Saffron Potato & Parsnip Mash with Smoked PaprikaWednesday, March 16, 2016
I was inspired by saffron, a spice that I don't use very often but want to explore. It's pricey (the most expensive spice in the world, to be exact) but you only need a pinch to season a pot of food. Too much saffron can actually ruin a dish, so trust me less is more. I appreciated that the jar of saffron I purchased came with vials of portioned saffron, so it took some of the guesswork out for me! The flavor of saffron is subtle but unique. I don't know that I've ever read a great description, it's just one of those things you'll remember once you taste it. I think it's enhanced by a little bit of sweetness, which is why I included parsnips in the mashed potato mix. I love the color and aroma of saffron as well, which I think is just as much of what you experience when you taste a dish seasoned with saffron. Whatever you do, don't substitute turmeric. Although they'll both give foods a bright yellow color, turmeric is a totally different flavor profile.
I made my saffron potato and parsnip mash with a Moroccan inspired Shephard's Pie in mind, which I'll be sharing in the next post! I think this side dish would also be excellent with a nice piece of fish or as an upgrade to your Thanksgiving potatoes.
2 lbs russet potatoes
1 lb parsnips
2 fresh bay leaves
Kosher salt, as needed
Pinch of saffron threads
3/4 cup cashew milk, or as needed
1/4 cup clarified butter or ghee, melted
Cracked black pepper, to taste
1/4 cup olive oil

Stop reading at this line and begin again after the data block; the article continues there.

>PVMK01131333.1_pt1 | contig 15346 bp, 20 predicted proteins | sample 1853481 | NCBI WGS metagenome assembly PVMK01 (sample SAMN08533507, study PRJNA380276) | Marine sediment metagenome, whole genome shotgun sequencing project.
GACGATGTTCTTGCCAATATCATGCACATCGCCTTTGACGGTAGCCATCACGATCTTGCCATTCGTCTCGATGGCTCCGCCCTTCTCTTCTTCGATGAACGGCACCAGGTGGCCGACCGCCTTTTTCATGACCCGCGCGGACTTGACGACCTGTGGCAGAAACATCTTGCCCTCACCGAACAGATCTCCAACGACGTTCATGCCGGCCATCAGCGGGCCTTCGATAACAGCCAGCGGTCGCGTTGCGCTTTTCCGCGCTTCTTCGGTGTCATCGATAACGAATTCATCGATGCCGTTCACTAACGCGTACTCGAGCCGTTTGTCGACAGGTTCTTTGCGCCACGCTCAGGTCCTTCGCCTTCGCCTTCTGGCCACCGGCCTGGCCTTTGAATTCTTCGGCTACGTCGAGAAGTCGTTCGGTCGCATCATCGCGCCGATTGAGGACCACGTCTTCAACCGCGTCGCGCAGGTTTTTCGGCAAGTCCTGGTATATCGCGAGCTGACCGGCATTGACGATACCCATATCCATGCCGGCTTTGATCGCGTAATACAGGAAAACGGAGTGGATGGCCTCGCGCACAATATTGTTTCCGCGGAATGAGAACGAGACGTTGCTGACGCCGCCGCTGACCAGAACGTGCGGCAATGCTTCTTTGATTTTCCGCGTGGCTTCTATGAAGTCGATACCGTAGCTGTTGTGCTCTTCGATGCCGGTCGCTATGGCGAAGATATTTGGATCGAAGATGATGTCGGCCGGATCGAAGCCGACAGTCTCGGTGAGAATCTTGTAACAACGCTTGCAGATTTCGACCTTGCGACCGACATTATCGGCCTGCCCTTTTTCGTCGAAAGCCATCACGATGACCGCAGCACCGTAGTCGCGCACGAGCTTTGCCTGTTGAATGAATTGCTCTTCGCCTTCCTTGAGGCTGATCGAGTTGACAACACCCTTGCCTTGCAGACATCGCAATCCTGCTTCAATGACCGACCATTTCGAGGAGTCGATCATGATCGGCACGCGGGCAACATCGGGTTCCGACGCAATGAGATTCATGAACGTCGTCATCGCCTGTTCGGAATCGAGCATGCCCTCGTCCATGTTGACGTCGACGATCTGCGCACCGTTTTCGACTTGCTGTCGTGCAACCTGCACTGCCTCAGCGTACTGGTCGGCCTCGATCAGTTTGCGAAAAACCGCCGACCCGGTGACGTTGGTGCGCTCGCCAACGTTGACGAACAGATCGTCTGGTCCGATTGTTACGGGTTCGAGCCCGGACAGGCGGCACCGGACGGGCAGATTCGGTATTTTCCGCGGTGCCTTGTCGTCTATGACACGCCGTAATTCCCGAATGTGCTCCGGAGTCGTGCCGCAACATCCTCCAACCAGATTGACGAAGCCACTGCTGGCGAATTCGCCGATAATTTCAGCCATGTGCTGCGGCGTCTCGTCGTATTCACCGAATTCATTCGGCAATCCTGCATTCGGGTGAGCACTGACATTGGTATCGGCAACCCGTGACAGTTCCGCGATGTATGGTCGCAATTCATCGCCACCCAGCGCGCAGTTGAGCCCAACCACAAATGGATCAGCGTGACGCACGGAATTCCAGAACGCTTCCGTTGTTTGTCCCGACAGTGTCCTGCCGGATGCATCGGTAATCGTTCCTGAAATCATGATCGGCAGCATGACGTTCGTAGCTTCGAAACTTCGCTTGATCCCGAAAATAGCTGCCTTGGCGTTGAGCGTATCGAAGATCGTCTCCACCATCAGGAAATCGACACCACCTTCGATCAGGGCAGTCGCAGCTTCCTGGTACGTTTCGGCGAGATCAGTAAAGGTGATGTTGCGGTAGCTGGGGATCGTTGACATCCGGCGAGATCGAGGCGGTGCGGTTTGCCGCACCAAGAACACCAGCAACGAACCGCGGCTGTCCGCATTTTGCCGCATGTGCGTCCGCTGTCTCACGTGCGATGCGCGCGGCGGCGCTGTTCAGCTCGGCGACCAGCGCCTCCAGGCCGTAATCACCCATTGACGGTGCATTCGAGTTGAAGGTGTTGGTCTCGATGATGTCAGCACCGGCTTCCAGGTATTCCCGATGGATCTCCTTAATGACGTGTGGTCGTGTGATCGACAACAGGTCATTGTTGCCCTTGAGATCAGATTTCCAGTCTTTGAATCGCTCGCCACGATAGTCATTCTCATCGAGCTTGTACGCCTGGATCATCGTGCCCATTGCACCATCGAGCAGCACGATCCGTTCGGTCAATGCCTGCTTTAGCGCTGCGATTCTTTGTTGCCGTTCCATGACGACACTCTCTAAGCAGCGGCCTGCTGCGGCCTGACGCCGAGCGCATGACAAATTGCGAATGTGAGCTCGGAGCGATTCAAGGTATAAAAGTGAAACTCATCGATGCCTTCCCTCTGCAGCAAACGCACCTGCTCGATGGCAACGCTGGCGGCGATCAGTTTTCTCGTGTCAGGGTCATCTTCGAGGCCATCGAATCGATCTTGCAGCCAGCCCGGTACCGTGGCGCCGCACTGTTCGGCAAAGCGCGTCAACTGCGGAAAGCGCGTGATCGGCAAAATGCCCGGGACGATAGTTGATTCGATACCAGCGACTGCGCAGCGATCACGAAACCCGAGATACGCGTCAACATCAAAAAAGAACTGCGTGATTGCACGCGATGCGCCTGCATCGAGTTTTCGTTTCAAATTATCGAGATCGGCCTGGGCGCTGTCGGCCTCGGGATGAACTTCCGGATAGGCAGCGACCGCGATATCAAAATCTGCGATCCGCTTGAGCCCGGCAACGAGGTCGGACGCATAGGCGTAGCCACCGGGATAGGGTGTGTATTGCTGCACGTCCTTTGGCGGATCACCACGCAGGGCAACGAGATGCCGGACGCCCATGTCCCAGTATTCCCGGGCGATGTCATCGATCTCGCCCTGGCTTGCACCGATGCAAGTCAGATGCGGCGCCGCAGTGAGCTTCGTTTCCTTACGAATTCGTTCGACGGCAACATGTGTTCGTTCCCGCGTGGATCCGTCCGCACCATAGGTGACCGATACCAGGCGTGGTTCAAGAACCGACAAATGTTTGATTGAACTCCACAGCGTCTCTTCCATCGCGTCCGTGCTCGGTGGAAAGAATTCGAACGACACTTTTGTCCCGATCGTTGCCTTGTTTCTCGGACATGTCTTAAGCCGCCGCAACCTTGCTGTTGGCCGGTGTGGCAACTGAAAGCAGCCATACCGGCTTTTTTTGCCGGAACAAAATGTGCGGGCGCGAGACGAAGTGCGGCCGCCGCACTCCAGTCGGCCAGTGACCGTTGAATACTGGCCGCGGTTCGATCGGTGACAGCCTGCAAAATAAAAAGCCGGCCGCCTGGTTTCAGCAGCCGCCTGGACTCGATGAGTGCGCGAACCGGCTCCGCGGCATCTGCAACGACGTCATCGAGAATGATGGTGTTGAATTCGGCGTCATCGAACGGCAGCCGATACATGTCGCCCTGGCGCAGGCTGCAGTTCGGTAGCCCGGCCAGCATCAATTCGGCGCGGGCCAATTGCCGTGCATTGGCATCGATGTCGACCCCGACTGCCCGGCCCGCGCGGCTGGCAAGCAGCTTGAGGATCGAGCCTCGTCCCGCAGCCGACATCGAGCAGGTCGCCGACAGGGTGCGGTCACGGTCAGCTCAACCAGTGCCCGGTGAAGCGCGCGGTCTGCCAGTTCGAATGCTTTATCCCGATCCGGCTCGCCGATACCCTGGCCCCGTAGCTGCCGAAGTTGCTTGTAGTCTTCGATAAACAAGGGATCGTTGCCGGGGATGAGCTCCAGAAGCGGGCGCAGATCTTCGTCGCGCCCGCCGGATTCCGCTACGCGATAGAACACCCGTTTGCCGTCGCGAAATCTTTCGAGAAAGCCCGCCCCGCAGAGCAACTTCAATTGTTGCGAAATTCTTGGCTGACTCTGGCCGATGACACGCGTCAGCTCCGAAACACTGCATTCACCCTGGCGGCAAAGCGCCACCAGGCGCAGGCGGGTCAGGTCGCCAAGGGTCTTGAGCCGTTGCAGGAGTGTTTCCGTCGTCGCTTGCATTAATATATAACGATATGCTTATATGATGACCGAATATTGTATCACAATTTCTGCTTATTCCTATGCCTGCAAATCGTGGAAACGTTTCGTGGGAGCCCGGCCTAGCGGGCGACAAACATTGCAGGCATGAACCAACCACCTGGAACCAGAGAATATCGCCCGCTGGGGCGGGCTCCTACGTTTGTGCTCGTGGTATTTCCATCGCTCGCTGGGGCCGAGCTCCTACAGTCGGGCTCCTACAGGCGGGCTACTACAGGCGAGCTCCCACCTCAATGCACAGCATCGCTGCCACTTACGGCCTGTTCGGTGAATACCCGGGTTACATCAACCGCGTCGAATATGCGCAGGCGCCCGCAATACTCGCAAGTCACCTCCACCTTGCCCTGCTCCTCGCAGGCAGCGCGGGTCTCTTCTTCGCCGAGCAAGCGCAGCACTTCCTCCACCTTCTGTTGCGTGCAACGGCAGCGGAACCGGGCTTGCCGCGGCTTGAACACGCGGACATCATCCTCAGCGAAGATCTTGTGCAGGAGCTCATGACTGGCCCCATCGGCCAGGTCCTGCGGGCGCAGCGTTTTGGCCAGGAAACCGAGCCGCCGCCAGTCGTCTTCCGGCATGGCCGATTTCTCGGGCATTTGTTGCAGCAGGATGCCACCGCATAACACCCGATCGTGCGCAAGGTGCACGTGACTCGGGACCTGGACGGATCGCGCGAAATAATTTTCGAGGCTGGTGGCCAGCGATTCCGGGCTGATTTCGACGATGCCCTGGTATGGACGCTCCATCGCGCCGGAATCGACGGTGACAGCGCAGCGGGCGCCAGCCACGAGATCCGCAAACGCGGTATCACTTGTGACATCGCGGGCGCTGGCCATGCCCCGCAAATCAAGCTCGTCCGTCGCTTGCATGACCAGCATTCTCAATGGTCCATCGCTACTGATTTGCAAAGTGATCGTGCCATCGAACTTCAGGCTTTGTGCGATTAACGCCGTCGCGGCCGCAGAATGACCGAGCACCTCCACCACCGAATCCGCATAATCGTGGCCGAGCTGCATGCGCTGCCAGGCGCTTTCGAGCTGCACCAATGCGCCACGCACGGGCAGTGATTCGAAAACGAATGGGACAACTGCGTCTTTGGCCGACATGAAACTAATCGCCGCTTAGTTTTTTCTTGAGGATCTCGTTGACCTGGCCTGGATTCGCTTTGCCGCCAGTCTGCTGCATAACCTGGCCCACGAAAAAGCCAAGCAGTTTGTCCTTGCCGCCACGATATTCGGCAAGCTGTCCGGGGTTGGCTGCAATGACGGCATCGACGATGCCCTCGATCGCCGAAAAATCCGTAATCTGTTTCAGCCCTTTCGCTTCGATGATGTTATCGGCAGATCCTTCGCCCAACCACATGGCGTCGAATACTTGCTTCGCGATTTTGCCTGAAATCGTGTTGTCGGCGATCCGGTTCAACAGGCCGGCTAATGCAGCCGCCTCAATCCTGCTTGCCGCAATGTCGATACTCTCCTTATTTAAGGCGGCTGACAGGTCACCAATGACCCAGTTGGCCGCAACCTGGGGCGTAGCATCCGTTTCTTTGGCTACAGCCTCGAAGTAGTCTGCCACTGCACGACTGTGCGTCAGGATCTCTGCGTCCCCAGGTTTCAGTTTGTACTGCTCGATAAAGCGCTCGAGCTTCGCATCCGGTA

Total Time: 45 minutes
Yield: Makes about 3 cups, serves 4 to 6
Special Equipment: large pot, potato masher, food processor or electric hand mixer (optional)
Meanwhile, crush and steep saffron threads in 2 tablespoons of hot water. I used a mortar and pestle, but you can use the bottom of a cup or even your fingers if nothing else. Steeping the saffron will bloom the flavors.
Gently warm the cashew milk. Whisk in the melted butter and saffron water. Pour the liquid over the cooked potatoes and parsnips.
Mash the hell out of everything. Alternatively, transfer to your food processor. (Personally, I'm cool on not washing more dishes!) Once the mixture is mashed and liquid absorbed, season to taste with salt and pepper. As with any mash you may need a little more or little less milk, so adjust as needed. It will look like you have too much milk in the beginning but thickens up the more you get in there.
The last step is optional but transforms the texture into something really divine. With a hand mixer on high speed (or food processor running), stream in all but about a tablespoon of the olive oil.
Now we're talking. Season to taste with salt and pepper again, if needed.
To serve, transfer to your serving bowl and sprinkle with smoked paprika. Drizzle the remaining tablespoon of olive oil over the top. Dive in!